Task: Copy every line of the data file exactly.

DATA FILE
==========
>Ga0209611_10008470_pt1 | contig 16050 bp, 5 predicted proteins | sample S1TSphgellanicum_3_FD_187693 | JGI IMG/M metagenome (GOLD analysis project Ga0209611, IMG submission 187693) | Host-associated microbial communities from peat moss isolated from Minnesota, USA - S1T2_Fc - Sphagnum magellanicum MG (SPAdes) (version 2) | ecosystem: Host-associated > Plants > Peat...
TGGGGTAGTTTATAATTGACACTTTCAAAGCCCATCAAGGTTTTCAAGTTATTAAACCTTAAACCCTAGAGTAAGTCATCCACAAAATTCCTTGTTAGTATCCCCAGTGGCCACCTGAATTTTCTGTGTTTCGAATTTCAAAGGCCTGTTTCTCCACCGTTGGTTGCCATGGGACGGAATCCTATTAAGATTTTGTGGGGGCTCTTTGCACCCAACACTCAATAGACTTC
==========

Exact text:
>Ga0209611_10008470_pt1 | contig 16050 bp, 5 predicted proteins | sample S1TSphgellanicum_3_FD_187693 | JGI IMG/M metagenome (GOLD analysis project Ga0209611, IMG submission 187693) | Host-associated microbial communities from peat moss isolated from Minnesota, USA - S1T2_Fc - Sphagnum magellanicum MG (SPAdes) (version 2) | ecosystem: Host-associated > Plants > Peat...
TGGGGTAGTTTATAATTGACACTTTCAAAGCCCATCAAGGTTTTCAAGTTATTAAACCTTAAACCCTAGAGTAAGTCATCCACAAAATTCCTTGTTAGTATCCCCAGTGGCCACCTGAATTTTCTGTGTTTCGAATTTCAAAGGCCTGTTTCTCCACCGTTGGTTGCCATGGGACGGAATCCTATTAAGATTTTGTGGGGGCTCTTTGCACCCAACACTCAATAGACTTC